Kate Becker made her way to Tucson from New York after Sept. 11. Becker says she was moved by the tragedy to finally pursue what she always wanted. For Becker, that meant moving West with her husband and business partner, Jorge, and starting an essential-oils company, while picking up her music career. Becker, who collaborates with bassist Gerald Massoud in the Kate Becker Project, hosts the Listening Series at The Hut. You can also catch the Kate Becker Project on Sunday, March 23, at Plush, 340 E. Sixth St., and at the next Listening Series show at 6:30 p.m., Sunday, April 13. For more information on Becker's essential-oils company, go to katesmagik.com. For more info on The Kate Becker Project, go to the MySpace page.

How long have you been in Tucson?

It's been six years. We came in 2002 from New York City. I'm half-Swiss and half-New Yorker. As a child, I mostly grew up in Europe, but my father lived in New York, so I spent a lot of time there. My husband and I had traveled and camped a little in the wildlife areas outside of Tucson before Sept. 11, and we totally fell in love with the desert. It was love at first, second and third sight. And then we went back to New York and felt trapped.

What was difficult about living in New York?

We were just getting tired of living in the city, and as a performer, I did not want to do that route that you have to in New York, which is just giving it your all. I'm a versatile person. I'm a Sagittarius. I like doing many different things. ... When we returned to New York, Sept. 11 happened, and many of us began to think of what we wanted to do now, instead of one day.

What's it like to work with your husband?

He was an essential part in our success, since packaging is as important, if not more, than the quality of the product. We often say that I am KATE, and Jorge is MAGIK. He did all the design/packaging, tester-station displays and labels. Now, he works in sales and training. Right now, he's in Seattle meeting with Whole Foods Market.

What do you think makes your products unique and important?

I am a strong believer in clear intention being a key to harmony and success. If we are clear on what doesn't serve us, it is easier to manifest what we crave and deserve. The healing powers of the essential oil, applied with clear intention, together with the power of scent, make our oils a magical tool for self-healing and success.

Once you got your business running, did the music follow?

It was hard at first, especially as a singer (trying to) find musicians. And I was not in the scene. My background is jazz. It seemed a lot easier around here to find folk and country musicians than to find jazz musicians. Eventually, I found different players and would sporadically do things with KXCI (FM 91.3), and my husband is a DJ there, so that helped me to meet people. Now, for about two years, I've been working with the same person, and we perform every couple of months. I've been doing quite a bit of music at The Hut, and I host the Listening Series. Every month, I invite different artists; next month, it will be Loveland and Courtney Robbins.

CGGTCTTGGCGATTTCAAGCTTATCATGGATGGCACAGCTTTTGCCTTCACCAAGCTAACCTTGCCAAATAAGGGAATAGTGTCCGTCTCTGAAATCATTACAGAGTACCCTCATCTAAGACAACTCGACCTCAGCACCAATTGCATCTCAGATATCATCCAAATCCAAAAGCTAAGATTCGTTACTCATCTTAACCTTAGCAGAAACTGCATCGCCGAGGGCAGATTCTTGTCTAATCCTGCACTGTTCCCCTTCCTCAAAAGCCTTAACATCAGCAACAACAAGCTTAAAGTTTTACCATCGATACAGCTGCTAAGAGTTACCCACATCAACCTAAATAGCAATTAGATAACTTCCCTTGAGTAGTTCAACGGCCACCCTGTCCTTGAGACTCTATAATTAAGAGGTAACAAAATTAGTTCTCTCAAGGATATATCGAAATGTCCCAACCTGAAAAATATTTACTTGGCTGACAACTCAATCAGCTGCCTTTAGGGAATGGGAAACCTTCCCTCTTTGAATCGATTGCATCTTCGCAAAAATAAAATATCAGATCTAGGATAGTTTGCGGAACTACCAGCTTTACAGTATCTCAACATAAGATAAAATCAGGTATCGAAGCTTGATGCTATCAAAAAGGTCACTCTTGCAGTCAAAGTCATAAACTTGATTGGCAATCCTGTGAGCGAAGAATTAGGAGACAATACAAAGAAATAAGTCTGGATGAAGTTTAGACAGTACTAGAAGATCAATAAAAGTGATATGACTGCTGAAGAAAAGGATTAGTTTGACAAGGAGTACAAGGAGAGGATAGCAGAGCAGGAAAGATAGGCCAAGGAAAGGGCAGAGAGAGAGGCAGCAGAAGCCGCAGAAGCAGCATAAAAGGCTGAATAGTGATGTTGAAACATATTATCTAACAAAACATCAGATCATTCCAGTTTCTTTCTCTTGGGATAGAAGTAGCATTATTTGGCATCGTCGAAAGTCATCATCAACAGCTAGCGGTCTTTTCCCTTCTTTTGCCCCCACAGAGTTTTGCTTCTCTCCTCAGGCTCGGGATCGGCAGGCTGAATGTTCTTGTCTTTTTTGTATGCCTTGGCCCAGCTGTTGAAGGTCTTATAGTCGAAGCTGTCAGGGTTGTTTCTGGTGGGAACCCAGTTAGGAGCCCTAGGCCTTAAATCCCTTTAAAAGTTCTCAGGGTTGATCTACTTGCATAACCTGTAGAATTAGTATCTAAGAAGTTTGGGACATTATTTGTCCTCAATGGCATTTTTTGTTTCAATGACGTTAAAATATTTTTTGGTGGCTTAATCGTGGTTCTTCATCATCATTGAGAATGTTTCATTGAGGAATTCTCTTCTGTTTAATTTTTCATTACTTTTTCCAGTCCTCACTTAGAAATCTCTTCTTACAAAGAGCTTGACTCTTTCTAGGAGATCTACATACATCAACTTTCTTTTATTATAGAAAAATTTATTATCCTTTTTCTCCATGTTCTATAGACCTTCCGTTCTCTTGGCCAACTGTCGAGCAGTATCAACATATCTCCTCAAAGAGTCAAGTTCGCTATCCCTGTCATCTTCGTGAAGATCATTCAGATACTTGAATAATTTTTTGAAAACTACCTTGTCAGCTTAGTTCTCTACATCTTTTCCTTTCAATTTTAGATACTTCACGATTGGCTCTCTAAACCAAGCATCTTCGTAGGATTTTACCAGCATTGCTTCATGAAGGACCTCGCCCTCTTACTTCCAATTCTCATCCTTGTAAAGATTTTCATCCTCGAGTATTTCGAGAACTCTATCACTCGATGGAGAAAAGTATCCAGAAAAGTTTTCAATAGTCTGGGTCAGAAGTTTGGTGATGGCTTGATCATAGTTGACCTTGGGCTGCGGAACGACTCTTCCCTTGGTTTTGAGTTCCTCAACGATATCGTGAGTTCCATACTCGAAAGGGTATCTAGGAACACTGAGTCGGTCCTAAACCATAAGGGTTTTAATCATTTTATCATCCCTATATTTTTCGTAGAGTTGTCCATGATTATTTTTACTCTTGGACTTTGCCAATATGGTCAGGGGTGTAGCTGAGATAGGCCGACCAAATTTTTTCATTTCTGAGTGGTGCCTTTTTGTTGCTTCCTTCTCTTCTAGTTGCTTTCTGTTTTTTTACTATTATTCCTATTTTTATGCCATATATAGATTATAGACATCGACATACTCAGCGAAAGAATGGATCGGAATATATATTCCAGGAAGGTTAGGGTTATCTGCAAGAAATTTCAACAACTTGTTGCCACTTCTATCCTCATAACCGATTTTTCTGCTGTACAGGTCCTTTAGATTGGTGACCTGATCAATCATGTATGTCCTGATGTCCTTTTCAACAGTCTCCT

In the end, is it the life you wanted to create for yourself?

I would say, in German, a good answer is "yein," which means yes and no. Yes, absolutely. It is amazing what is happening with this company and that I'm finally back doing music. In some ways, it is way more than I have ever imagined. But I look forward to that level where the company is flowing, and the debt is being paid off, and I can remove myself more. I'm on the computer most of the day. Is that where I want to be? Probably not, but I'm willing to do it. With my music, you know, I'm not 40 yet, but I want to record an album before I'm 40. I just turned 39. I've felt like my first album would be in my 30s, but it will happen this year, and my work is better than it's ever been. Sometimes, I have to kick this whole idea of comparing myself to other artists, but also this notion that you have to be young to be seen or to be heard. But I know these people who are in their 60s and 70s who are doing unbelievable work. I'm never going to retire. I will retire from computer and sales--I'll retire from that (but not music).


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